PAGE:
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Open AccessArticle

Quantifying Thermal Stress for Sport Events—The Case of the Olympic Games 2020 in Tokyo

Research Centre Human Biometeorology, Deutscher Wetterdienst, D-79104 Freiburg, Germany
Chair of Environmental Meteorology, Albert-Ludwigs-University Freiburg, Werthmannstr. 10, D-79085 Freiburg, Germany
Health & Science Department, IAAF. 6-8, Quai Antoine 1er, BP 359, 98000 Monte Carlo, Principality of Monaco
LAMHESS, Université Côte d’Azur, 261 Boulevard du Mercantour, 06205 Nice, France
Author to whom correspondence should be addressed.
Atmosphere 2018, 9(12), 479;
Received: 12 October 2018 / Revised: 30 November 2018 / Accepted: 4 December 2018 / Published: 5 December 2018
(This article belongs to the Section Biometeorology)
The effect of weather on sport events is largely discussed in the sports medicine and exercise physiology context. It is important, both for event organizers and for medical staff, to know whether the competition is happening at a time and place with extreme weather or in general not appropriate weather and climatic conditions. In order to find out, whether a place or time is appropriate, two factors should be included when establishing the effect of atmospheric conditions on visitors and athletes. These are the main climatic conditions, based on long term data, and the quantification of extreme events, like heat waves. The present analysis aims at determining what kind of data are required for an appropriate quantification of weather and climate thermal stress. For the analysis, indices like Physiologically Equivalent Temperature (PET) and mPET (modified PET) are applied. The advantage of these indices is the consideration of both, thermo-physiological and meteorological factors to provide results and information that can be used for decision making. In this paper, we analyzed the Tokyo area with regards to the upcoming Tokyo 2020 Summer Olympic Games. The results show that this kind of event may not be appropriate for visitors, if it is placed during months with extreme conditions. For Tokyo, this is the period from May to September, when conditions cause strong heat stress to the visitors for the vast majority of hours of the day. A more appropriate time would be the months from November to February or the early morning and the late afternoon hours, when thermally comfortable conditions are much more frequent. The methods that are applied here can quantify the thermal conditions and show limitations and possibilities for specific events and locations. Should the organizers still want to have these competitions organized during these months with extreme conditions, they should promote and propose all possible countermeasures for the spectators, workforce, and athletes. View Full-Text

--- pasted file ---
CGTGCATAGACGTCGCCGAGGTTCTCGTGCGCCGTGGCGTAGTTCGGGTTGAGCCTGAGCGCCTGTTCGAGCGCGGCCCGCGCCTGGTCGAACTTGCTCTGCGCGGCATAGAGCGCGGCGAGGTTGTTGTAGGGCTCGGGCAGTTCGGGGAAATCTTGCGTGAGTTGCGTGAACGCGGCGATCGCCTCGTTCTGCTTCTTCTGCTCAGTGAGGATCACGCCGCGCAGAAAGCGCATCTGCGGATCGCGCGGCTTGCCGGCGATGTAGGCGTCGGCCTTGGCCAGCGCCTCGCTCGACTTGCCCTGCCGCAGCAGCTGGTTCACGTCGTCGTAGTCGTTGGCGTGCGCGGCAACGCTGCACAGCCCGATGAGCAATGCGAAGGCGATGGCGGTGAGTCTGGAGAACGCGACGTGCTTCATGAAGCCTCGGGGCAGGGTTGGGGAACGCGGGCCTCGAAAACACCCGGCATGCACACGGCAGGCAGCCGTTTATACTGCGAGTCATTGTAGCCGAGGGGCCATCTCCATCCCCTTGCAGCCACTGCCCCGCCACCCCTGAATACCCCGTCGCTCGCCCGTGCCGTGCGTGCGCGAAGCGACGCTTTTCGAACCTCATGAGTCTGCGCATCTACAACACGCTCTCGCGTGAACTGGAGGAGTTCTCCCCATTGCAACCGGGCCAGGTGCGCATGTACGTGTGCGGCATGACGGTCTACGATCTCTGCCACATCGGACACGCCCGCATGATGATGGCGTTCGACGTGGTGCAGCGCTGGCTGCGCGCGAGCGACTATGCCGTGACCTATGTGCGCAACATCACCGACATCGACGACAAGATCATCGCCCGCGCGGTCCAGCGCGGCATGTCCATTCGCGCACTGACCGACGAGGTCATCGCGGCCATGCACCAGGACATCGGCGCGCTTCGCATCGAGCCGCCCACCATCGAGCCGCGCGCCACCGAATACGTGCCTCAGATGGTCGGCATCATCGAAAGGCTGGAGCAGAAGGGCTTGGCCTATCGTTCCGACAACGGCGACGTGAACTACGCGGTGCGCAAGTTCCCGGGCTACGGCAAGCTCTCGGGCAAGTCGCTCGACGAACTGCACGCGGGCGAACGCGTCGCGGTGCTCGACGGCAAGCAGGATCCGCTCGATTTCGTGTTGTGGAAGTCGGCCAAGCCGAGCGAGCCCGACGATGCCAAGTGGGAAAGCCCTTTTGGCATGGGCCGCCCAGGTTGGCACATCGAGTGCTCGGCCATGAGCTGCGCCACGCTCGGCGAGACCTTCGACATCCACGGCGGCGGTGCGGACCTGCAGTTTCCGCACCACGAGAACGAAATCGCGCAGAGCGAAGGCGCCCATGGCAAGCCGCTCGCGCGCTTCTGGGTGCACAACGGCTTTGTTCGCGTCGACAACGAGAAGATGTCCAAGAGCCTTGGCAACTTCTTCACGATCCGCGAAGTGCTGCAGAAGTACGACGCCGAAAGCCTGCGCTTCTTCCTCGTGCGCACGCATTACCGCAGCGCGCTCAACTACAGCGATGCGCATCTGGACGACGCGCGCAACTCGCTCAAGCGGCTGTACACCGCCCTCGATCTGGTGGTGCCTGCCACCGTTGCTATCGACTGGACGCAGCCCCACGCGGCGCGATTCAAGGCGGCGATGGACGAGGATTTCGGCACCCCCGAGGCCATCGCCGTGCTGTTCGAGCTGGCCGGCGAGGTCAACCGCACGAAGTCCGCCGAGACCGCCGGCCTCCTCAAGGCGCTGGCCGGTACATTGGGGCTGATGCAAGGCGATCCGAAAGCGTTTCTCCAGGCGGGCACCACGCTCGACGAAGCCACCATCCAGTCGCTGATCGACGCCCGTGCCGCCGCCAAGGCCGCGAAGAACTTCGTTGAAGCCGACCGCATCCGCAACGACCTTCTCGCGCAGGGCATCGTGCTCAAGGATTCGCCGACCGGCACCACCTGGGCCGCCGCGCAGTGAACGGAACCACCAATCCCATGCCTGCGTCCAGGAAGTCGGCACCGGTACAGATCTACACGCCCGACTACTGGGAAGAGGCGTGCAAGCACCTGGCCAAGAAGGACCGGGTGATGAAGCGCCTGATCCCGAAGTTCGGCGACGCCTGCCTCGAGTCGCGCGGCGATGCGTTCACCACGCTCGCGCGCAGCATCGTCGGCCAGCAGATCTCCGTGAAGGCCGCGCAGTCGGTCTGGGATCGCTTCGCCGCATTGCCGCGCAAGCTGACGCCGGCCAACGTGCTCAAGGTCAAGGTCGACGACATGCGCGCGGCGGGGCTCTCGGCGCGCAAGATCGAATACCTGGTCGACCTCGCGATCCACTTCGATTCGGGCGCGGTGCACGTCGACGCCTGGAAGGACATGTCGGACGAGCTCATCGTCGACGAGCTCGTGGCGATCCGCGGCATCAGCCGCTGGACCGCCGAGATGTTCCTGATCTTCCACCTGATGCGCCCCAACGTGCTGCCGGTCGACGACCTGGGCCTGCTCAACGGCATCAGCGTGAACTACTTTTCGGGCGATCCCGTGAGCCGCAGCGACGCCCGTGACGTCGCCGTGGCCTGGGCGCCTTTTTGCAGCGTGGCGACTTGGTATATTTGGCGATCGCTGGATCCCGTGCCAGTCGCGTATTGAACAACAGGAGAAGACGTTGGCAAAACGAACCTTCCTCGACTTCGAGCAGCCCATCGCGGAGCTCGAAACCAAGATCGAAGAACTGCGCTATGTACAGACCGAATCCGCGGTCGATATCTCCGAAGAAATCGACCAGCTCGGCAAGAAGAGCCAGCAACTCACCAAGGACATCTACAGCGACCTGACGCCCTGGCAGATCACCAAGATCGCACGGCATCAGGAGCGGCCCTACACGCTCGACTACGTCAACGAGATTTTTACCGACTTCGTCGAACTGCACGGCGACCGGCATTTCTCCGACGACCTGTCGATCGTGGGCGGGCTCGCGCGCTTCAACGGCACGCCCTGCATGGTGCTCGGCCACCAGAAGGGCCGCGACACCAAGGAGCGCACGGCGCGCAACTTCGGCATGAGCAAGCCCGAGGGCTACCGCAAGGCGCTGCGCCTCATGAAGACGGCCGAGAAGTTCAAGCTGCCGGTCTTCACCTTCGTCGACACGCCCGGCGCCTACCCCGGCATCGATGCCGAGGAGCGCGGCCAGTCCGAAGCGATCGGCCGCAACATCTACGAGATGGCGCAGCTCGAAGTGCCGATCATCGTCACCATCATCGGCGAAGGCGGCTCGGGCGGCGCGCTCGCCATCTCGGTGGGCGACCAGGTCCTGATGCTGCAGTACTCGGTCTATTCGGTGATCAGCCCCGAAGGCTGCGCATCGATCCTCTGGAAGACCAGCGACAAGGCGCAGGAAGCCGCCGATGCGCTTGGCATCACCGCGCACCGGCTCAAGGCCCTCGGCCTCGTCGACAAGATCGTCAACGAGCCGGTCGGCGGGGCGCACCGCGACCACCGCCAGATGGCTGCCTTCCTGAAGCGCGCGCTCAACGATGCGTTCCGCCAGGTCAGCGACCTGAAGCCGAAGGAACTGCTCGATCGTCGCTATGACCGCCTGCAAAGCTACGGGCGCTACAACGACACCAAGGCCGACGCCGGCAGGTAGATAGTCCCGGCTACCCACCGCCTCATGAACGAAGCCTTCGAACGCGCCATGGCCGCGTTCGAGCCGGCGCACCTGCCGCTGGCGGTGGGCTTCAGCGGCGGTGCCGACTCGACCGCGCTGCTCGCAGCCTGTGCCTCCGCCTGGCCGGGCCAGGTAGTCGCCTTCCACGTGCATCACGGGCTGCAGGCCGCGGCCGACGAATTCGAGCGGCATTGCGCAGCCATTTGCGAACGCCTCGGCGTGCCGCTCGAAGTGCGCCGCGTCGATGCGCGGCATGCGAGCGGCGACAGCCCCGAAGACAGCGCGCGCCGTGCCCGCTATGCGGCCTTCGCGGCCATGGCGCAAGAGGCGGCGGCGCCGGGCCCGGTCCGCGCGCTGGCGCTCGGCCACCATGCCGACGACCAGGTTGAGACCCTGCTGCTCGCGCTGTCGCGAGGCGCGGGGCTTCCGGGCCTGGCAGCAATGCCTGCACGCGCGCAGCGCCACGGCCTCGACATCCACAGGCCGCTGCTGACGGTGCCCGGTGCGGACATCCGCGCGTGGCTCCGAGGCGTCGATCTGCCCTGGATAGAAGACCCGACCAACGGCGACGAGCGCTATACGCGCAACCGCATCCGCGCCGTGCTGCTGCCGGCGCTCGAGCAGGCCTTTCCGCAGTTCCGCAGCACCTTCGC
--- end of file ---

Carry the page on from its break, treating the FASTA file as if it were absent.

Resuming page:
Keywords: sport events; Physiologically Equivalent Temperature; thermal stress; RayMan; Olympic Games; Tokyo sport events; Physiologically Equivalent Temperature; thermal stress; RayMan; Olympic Games; Tokyo
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Matzarakis, A.; Fröhlich, D.; Bermon, S.; Adami, P.E. Quantifying Thermal Stress for Sport Events—The Case of the Olympic Games 2020 in Tokyo. Atmosphere 2018, 9, 479.

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